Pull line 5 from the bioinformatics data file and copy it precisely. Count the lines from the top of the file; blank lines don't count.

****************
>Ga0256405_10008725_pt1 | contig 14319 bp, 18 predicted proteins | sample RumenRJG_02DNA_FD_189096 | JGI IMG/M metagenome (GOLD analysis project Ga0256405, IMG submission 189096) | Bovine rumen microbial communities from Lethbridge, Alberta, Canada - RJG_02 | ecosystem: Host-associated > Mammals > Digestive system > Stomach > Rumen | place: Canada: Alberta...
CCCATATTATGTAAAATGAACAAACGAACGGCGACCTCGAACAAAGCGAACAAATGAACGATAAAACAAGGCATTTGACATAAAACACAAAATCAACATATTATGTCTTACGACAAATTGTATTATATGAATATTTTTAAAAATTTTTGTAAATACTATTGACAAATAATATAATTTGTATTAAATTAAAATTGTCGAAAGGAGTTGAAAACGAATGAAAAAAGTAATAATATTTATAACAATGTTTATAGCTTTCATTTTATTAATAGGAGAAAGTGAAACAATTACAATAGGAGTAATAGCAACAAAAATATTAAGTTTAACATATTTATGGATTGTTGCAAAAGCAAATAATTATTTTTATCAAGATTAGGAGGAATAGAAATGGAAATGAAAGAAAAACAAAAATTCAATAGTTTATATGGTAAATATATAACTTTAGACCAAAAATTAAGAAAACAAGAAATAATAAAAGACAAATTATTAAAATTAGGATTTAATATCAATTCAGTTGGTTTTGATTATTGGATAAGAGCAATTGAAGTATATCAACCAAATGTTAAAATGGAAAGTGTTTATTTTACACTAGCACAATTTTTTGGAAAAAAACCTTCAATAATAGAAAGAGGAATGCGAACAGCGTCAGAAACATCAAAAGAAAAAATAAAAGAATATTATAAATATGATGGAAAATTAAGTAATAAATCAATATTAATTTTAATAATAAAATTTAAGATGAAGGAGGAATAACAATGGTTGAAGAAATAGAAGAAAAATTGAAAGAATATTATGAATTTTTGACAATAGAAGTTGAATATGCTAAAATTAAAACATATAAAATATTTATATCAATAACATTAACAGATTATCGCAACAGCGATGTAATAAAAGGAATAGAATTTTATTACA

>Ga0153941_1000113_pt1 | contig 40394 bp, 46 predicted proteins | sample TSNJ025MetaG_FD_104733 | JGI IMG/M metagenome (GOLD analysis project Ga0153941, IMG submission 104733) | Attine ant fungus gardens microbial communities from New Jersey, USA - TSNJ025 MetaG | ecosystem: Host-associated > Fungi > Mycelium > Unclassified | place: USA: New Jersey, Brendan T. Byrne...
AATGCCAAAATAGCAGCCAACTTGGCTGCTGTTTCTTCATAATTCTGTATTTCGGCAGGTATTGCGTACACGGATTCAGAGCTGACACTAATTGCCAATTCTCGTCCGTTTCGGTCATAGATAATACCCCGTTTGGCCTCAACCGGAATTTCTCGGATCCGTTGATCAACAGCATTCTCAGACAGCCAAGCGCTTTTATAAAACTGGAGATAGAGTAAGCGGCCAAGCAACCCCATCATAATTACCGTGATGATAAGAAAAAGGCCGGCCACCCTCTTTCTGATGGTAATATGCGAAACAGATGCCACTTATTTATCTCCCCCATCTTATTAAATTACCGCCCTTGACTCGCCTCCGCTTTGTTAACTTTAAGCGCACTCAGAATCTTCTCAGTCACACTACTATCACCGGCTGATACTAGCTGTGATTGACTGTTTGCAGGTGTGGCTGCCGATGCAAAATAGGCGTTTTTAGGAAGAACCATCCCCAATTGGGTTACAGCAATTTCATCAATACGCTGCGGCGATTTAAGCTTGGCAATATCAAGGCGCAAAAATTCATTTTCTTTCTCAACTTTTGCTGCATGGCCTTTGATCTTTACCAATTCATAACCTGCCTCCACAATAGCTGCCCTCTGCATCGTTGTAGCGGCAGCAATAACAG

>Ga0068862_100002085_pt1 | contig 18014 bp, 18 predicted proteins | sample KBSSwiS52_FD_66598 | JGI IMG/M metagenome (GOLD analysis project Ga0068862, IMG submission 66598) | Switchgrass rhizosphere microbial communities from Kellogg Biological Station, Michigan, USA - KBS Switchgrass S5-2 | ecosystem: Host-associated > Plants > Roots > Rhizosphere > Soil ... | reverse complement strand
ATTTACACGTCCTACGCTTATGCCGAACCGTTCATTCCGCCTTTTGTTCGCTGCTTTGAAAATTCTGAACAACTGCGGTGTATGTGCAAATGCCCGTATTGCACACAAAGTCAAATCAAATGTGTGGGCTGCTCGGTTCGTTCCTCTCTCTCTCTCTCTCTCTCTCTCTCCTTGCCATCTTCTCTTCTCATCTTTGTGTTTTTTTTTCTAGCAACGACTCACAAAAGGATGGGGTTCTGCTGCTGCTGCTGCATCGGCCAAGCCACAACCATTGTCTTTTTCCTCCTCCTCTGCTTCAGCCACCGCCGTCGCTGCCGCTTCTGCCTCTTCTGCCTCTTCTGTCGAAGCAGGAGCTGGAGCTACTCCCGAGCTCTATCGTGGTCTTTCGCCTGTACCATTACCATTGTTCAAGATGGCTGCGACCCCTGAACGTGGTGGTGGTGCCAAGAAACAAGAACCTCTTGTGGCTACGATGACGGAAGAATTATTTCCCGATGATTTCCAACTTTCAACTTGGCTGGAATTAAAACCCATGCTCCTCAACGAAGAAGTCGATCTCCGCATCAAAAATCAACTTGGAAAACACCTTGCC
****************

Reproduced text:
>Ga0068862_100002085_pt1 | contig 18014 bp, 18 predicted proteins | sample KBSSwiS52_FD_66598 | JGI IMG/M metagenome (GOLD analysis project Ga0068862, IMG submission 66598) | Switchgrass rhizosphere microbial communities from Kellogg Biological Station, Michigan, USA - KBS Switchgrass S5-2 | ecosystem: Host-associated > Plants > Roots > Rhizosphere > Soil ... | reverse complement strand